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September 23, 2014

This Week's Interesting Music Releases - September 23, 2014

Leonard Cohen

Leonard Cohen's Popular Problems is the week's new music highlight.

Aphex Twin's Syro, Bonnie Prince Billy's Singer's Grave: A Sea Of Tongues, Perfume Genius's Too Bright, and Purling Hiss's Weirdon are all new albums I can recommend.

Reissues include the 7-disc George Harrison box set The Apple Years and a 7-disc expanded edition of the Smashing Pumpkins' Adore album.

What new releases are you picking up this week? What can you recommend? Have I left anything noteworthy off the list?


This week's interesting music releases:

Alt-J: This Is All Yours
Aphex Twin: Syro
Bonnie Prince Billy: Singer's Grave: A Sea Of Tongues
Chuck Prophet: Night Surfer
Cody Joe Tillman and The Wicked Truth: Cody Joe Tillman and The Wicked Truth
Dntel: Human Voice
The Drums: Encyclopedia
Empires: Orphan
George Harrison: The Apple Years (7-disc box set)
Gnarwolves: Gnarwolves
Goat: Commune
Groundislava: Frozen Throne
Imelda May: Tribal
Information Society: _hello world
Jennifer Hudson: JHUD
John Mellencamp: Plain Spoken
Julian Casablancas + The Voidz: Tyranny
Kenny Chesney: The Big Revival
King Tuff: Black Moon Spell
Lady Gaga and Tony Bennett: Cheek To Cheek
Laetitia Sadier: Something Shines
Leonard Cohen: Popular Problems
Lights: Little Machines
Marketa Irglova: Muna
Matty Mullins: Matty Mullins
Mr Twin Sister: Mr Twin Sister
Perfume Genius: Too Bright
Purling Hiss: Weirdon
Rob Lynch: All These Nights In Bars Will Somehow Save My Soul
S: Cool Choices
SILVA: Ocean View
Smashing Pumpkins: Adore (remastered and expanded 7-disc box set)
Takako Minekawa and Dustin Wong: Savage Imagination
The Growlers: Chinese Fountain
Tweedy: Sukierae
Whirr: Sway


also at Largehearted Boy:

weekly music release lists

100 online sources for free and legal music downloads
Book Notes (authors create music playlists for their book)
Daily Downloads (free and legal daily mp3 downloads)
musician/author interviews
Note Books (musicians discuss literature)
Short Cuts (writers pair a song with their short story or essay)
Soundtracked (composers and directors discuss their film's soundtracks)

Posted by david | permalink | post to del.icio.us





September 23, 2014

Shorties (The Top Literary-Inspired Cocktails, An Interview with The Vaselines, and more)

Drinks Business listed the top 10 literary inspired cocktails from Tim Federle's book Tequila Mockingbird: Cocktails with a Literary Twist.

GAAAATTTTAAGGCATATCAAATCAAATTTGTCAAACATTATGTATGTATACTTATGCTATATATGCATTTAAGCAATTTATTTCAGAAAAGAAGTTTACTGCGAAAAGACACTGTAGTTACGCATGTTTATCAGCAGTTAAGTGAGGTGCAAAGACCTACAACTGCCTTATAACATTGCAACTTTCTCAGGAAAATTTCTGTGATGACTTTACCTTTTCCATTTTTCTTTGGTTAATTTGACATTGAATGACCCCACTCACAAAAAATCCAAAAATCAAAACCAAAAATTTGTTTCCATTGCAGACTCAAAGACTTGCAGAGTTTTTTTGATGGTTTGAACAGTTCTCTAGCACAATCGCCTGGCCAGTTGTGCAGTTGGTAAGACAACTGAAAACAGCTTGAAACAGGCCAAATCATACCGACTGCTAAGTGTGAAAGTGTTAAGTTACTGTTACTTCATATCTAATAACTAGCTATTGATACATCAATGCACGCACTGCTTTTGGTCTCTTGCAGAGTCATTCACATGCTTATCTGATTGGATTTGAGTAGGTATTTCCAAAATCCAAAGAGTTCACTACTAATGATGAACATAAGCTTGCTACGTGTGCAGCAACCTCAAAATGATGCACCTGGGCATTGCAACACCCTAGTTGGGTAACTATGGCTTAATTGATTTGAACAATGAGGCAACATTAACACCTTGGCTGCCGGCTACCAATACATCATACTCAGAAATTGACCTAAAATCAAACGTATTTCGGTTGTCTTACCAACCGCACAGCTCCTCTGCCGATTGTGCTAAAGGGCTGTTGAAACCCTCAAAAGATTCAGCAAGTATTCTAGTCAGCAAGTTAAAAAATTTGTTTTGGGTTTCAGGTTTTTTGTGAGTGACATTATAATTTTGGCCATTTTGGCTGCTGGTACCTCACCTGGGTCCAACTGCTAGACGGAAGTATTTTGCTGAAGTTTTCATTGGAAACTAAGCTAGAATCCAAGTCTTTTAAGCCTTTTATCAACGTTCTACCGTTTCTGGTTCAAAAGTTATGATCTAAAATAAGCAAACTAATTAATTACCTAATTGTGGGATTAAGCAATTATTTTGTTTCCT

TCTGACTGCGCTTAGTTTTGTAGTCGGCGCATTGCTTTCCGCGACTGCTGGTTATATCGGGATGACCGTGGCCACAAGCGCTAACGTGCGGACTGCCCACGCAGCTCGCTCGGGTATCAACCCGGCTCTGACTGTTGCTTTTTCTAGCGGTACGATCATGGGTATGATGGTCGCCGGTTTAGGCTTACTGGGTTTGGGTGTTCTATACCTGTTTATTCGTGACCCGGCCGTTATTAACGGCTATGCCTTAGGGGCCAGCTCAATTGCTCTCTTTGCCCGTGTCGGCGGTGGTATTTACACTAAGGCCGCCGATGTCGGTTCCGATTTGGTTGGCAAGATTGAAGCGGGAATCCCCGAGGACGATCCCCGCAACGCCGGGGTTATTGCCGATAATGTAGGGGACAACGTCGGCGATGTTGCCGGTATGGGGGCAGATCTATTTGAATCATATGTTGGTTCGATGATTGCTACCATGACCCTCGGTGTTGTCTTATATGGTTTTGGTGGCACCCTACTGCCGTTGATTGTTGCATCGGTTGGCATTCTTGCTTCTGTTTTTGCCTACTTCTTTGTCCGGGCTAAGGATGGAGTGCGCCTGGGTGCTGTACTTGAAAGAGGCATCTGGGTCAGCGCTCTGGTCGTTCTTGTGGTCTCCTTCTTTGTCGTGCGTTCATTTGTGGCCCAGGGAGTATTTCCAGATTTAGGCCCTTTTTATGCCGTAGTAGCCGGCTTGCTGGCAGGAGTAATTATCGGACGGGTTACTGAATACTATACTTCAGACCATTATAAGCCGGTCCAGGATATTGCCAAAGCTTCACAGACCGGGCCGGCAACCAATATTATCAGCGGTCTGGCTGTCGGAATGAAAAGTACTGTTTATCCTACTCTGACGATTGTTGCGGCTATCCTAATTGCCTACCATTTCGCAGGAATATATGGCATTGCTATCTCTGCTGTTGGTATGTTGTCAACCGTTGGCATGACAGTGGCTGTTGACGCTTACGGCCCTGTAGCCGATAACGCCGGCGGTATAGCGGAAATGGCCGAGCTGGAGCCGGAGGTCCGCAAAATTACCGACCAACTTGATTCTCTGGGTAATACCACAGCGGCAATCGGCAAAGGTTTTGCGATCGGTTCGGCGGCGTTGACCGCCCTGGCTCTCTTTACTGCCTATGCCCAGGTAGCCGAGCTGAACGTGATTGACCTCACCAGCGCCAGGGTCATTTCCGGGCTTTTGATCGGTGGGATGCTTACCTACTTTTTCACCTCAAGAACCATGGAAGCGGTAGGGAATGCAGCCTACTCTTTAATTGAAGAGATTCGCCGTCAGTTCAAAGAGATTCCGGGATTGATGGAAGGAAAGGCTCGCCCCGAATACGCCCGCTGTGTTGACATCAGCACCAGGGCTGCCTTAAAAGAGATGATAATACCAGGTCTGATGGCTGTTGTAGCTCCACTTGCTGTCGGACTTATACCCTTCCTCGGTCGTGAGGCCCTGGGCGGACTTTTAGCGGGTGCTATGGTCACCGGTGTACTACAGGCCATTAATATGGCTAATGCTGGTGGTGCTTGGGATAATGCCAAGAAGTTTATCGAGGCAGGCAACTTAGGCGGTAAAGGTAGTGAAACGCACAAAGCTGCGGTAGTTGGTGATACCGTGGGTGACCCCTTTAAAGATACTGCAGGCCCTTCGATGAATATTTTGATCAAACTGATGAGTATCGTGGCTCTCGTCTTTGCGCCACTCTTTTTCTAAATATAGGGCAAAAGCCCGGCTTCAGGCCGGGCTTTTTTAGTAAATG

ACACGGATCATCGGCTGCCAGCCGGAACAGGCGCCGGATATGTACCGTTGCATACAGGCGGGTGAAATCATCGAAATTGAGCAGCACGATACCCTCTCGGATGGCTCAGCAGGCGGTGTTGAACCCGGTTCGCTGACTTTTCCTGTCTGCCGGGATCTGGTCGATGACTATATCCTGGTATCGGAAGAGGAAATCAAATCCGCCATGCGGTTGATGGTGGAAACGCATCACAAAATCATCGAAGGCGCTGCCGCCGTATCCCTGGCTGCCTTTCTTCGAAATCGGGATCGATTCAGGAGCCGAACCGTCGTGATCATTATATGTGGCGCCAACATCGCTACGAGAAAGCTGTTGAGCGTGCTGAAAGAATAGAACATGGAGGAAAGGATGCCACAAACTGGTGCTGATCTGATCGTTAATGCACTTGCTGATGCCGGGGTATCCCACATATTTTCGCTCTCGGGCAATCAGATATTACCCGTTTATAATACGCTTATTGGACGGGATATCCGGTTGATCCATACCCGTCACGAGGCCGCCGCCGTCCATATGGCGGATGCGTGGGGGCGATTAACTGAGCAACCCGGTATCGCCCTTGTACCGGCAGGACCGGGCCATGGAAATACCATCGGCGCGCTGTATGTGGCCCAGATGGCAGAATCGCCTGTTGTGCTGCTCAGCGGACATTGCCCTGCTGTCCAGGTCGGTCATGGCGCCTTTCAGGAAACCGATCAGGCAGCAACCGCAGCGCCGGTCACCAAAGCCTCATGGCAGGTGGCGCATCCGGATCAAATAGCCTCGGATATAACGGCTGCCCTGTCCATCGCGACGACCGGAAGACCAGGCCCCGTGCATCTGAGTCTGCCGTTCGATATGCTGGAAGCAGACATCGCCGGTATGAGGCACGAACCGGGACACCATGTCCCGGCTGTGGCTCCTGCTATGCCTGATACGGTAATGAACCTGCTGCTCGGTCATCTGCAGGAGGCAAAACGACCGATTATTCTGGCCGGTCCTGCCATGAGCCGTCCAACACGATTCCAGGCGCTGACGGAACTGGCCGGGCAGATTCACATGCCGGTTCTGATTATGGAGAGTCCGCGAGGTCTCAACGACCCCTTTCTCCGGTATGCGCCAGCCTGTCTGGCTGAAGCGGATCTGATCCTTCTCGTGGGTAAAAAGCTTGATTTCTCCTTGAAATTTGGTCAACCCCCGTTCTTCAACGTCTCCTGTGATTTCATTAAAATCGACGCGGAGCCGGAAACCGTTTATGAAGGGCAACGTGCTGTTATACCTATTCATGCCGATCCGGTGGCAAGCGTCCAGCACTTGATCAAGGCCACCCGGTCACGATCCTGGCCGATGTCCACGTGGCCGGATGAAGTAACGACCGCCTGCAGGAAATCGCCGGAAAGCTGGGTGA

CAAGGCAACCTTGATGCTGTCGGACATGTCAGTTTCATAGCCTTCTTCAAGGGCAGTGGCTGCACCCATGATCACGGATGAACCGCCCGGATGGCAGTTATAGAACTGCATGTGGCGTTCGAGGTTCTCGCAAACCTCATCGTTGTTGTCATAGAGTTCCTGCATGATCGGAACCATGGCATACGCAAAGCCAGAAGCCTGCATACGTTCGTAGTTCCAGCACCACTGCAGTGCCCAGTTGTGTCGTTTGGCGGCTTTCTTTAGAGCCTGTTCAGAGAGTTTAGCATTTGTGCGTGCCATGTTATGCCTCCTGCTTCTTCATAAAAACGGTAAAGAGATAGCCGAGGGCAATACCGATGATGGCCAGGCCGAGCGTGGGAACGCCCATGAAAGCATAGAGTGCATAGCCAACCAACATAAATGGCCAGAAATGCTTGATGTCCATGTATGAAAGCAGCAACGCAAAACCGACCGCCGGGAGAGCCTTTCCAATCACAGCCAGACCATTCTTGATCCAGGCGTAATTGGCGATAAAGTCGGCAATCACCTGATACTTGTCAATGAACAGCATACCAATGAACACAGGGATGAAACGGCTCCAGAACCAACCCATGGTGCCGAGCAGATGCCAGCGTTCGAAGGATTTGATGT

Pitchfork interviewed the musical duo The Vaselines.


The Week listed Nintendo games inspired by literature.


The Dissolve listed the top 50mpop music moments in movies.


The Telegraph listed the best Kurt Vonnegut quotes.


Bristle Up interviewed av Linton of the Aisler's Set.


The Guardian Books blog remembered the brilliance of Richard Brautogan's short stories.


PopMatters interviewed singer-songwriter Sondre Lerche.


The Rumpus interviewed author M.E. Thomas.


Rolling Stone profiled the Replacements.


Paste listed its favorite graphic novels that are frequently banned.


Microphone Check remembered The Notorious B.I.G.


Follow me on Twitter, Facebook, Tumblr, Pinterest, Google+, and Stumbleupon for links (updated throughout the day) that don't make the daily "Shorties" posts.


also at Largehearted Boy:

previous Shorties posts (daily news and links from the worlds of music, books, and pop culture)

100 Online Sources for Free and Legal Music Downloads
Atomic Books Comics Preview (the week's best new comics and graphic novels)
Book Notes (authors create playlists for their book)
daily mp3 downloads
Librairie Drawn & Quarterly Books of the Week (recommended new books, magazines, and comics)
musician/author interviews
Note Books (musicians discuss literature)
Short Cuts (writers pair a song with their short story or essay)
weekly music release lists
WORD Bookstores Books of the Week (recommended new books)

Posted by david | permalink | post to del.icio.us

Daily Downloads (Ty Segall, The Red Headed Indian, and more)

Every day, Daily Downloads offers 10 free and legal mp3 downloads.


Today's free and legal mp3 downloads:

Andrew St. James: "Tapes" [mp3] from The Shakes (out October 21st)

Dom Flemons: 'Til the Seas Run Dry EP [mp3]

ET Anderson: "It Don't Even" [mp3] from Et tu, ____? (out November 18th)

Paperhaus: "Cairo" [mp3] from Paperhaus (out January 27th)

Rabbit in the Rye: Live at SubRosa album [mp3]

The Red Headed Indian: Honey EP [mp3]

Various Artists: Adult Swim Singles Program album [mp3]

Various Artists: Ensemble Vol​.​2 Part 1 compilation album [mp3]

Zeta Wave: "Waltz" [mp3]


Free and legal live performances at other websites:

Ty Segall: 2014-09-17, New York [mp3]


search for more free and legal music downloads at Largehearted Boy


also at Largehearted Boy:

other daily free and legal mp3 downloads
covers collections
100 Online Sources for Free and Legal Music Downloads

Book Notes (authors create playlists for their book)
musician/author interviews
Note Books (musicians discuss literature)
Short Cuts (writers pair a song with their short story or essay)
Shorties (daily music, books, and pop culture news and links)